Authorities say Sacramento killer may be psychotic |

Authorities say Sacramento killer may be psychotic

SACRAMENTO (AP) – Evidence he used toys to lure his 3-year-old son to his death hours after killing five other relatives suggests that Nikolay Soltys may be more than a methodical killer, criminal experts said Wednesday.

Soltys, an unemployed Ukrainian immigrant, continued to elude an intense nationwide manhunt two days after the fatal stabbings of his son, pregnant wife and four other family members.

Sacramento County Sheriff Lou Blanas called Soltys a ”cold-blooded, calculated killer” and warned that anyone assisting the missing man was ”at risk of being his next victim.”

Authorities said they were protecting at least a dozen relatives of Soltys in the Sacramento area Wednesday, because authorities feared he may kill again.

The pattern of slayings – vicious stabbings interspersed with deliberate decision-making – suggest he’s delusional, rather than just engaging in crimes of rage or opportunity, said forensic psychologist Barry Rosenfeld, a professor at Fordham University in New York City.

”Once there is a cooling-off period in between some of the murders, then it’s no longer a spree,” Rosenfeld added.

Sacramento sheriff’s investigators agreed after finding toys in the cardboard box along with the body of Sergey Soltys Tuesday afternoon. They also said evidence showed the boy may have been ”violated,” but refused to elaborate.

The Sacramento County Coroner’s Office said Wednesday that no evidence of sexual abuse was found on the boy. The coroner reported the child had bruising on his legs and back ”consistent with physical abuse.”

Sheriff’s Detective Ron Garverick said two sets of footsteps – one belonging to a barefoot adult – went into the area where they found the boy’s body under a microwave tower east of Sacramento. Only one set of footprints led out, and authorities found a small pair of sandals at the scene, Garverick said.

”Little Sergey was found in the box sort of head down,” Garverick said.

Soltys, Garverick said, may be driving an emerald green Ford Explorer with a rear hatch painted a lighter shade of green. His 1995 Nissan Altima was found abandoned Monday.

Investigators said the reward for information leading to Soltys’ capture had climbed to $30,000.

Authorities said Soltys has relatives in New York, North Carolina and possibly Oregon and Washington state. In Oregon, federal agents joined in the search for the fugitive.

”It’s not so much that we have indications that he’s here,” said Beth Ann Steele, spokeswoman for FBI Portland. ”There’s a possibility that he might have friends or family living in Oregon.”

In three separate incidents Monday, authorities said, Soltys stabbed his pregnant wife, Lyubov, at their home in one Sacramento suburb and then drove 20 minutes to another suburb and killed four other relatives. Then, investigators said, Soltys drove to his mother’s home to pick up his son. Then he killed the boy and dumped his body.

Those movements, authorities said Wednesday, show someone acting with cold precision, not someone in a sudden, passionate rage.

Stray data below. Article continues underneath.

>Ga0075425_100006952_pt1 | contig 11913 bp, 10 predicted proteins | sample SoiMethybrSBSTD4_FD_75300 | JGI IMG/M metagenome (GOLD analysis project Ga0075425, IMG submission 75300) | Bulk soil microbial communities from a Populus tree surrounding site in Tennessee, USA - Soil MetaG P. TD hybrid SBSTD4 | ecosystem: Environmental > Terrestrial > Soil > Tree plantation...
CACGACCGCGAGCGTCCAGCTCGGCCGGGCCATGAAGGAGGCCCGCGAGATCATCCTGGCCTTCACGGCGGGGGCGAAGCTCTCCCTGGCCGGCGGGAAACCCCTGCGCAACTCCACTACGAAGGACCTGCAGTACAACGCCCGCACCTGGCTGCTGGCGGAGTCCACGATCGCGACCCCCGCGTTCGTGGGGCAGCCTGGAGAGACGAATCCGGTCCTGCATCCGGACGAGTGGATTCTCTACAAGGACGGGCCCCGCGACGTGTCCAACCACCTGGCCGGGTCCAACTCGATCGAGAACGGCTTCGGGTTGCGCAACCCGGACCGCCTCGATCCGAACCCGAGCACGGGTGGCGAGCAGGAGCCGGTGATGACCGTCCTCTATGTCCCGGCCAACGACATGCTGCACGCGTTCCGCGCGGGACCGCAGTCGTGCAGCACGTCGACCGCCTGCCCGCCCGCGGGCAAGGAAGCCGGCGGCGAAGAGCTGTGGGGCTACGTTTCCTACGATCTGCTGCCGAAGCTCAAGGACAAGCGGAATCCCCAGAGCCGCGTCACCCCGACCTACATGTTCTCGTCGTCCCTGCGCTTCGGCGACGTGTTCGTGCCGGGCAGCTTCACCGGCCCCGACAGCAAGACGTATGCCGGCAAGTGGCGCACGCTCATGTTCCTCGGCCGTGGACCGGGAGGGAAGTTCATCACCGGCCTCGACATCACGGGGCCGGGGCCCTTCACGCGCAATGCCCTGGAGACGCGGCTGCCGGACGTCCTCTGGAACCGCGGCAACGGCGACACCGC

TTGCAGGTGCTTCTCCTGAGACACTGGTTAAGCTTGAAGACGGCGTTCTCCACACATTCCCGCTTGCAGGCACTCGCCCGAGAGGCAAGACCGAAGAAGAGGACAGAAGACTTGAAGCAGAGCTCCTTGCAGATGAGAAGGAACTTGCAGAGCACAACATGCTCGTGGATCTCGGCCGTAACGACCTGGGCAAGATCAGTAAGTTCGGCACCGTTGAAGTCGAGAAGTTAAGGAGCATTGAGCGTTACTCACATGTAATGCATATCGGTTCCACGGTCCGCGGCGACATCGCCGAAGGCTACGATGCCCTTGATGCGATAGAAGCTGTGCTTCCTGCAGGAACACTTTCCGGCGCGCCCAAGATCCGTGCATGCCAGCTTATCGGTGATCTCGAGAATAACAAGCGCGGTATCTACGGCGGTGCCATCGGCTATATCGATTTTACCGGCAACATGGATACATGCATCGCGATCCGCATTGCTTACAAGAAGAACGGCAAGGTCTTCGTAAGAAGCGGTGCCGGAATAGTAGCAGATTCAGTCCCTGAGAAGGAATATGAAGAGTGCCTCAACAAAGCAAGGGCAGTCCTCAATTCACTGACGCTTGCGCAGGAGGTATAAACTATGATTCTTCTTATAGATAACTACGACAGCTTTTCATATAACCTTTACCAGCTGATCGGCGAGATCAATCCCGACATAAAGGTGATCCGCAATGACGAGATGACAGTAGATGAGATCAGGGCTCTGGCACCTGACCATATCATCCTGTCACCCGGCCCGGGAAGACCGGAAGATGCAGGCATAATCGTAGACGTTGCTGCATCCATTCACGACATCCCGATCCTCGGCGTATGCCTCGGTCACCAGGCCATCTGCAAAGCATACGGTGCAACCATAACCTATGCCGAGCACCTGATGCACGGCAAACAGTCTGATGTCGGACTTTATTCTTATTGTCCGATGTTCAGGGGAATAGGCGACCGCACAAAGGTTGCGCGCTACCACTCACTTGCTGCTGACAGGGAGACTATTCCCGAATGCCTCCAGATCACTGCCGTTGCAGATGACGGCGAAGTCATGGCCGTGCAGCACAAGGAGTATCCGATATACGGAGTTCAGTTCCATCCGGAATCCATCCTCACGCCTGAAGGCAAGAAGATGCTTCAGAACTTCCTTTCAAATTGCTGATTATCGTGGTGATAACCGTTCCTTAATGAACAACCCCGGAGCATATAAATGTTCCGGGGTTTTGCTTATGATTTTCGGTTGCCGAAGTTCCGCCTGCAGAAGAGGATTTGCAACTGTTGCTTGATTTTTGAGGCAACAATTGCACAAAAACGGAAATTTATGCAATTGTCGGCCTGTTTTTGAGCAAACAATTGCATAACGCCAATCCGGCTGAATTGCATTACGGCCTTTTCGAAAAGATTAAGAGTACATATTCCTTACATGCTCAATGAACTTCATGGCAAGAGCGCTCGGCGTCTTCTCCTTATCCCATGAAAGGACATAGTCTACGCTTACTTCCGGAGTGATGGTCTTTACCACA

Two notes scrawled on the back of family photographs, evidence and other clues found at three separate murder scenes ”indicate that he had some order in which things happened,” said Garverick, the lead investigator.

Authorities found Sergey Soltys’ body Tuesday afternoon after following directions written in Russian on the back of a photograph of the child and his mother that was left in the Nissan. The note said the boy was at a trash pile in a rural area of Placer County, northeast of Sacramento.

In the car, they also found a second note from Soltys with a numbered list referring to the slayings, suggesting each had been killed ”for speaking out,” Garverick said. ”The writing in effect said: ‘Number one, this was for Lyubov, for her speaking,’ or ‘for her tongue.”’

Police had said family members may have chastised Soltys for not having a job, but Garverick said the meaning of the message was unclear.

Soltys, Rosenfeld said, may have been acting under psychotic delusions that led him to believe there was a rational reason to kill persons on his list.

”If he’s delusional and has these delusional beliefs, he could have anybody on the list,” he said.

Criminal profiler John Philpin agreed the ”complicated chain of behavior” Soltys allegedly displayed indicates he was not acting in the heat of passion and may have had a calculated plan.

”Either he changed his clothes or certainly washed his hands, which shows an ability to think,” Philpin said.

Authorities have issued a warrant for Soltys for five of the killings.

A Sacramento mechanic reported seeing Soltys and his son in the second vehicle at about 8 p.m. Monday, investigators said. It was the last time the boy would be seen alive and police have found no sign of Soltys since.

Garverick said detectives believe that someone may be helping Soltys, perhaps unknowingly, and may have given him directions that could help him flee.

A memorial service has been scheduled Sunday for the slain family members at Bethany Slavic Missionary Church outside Sacramento.

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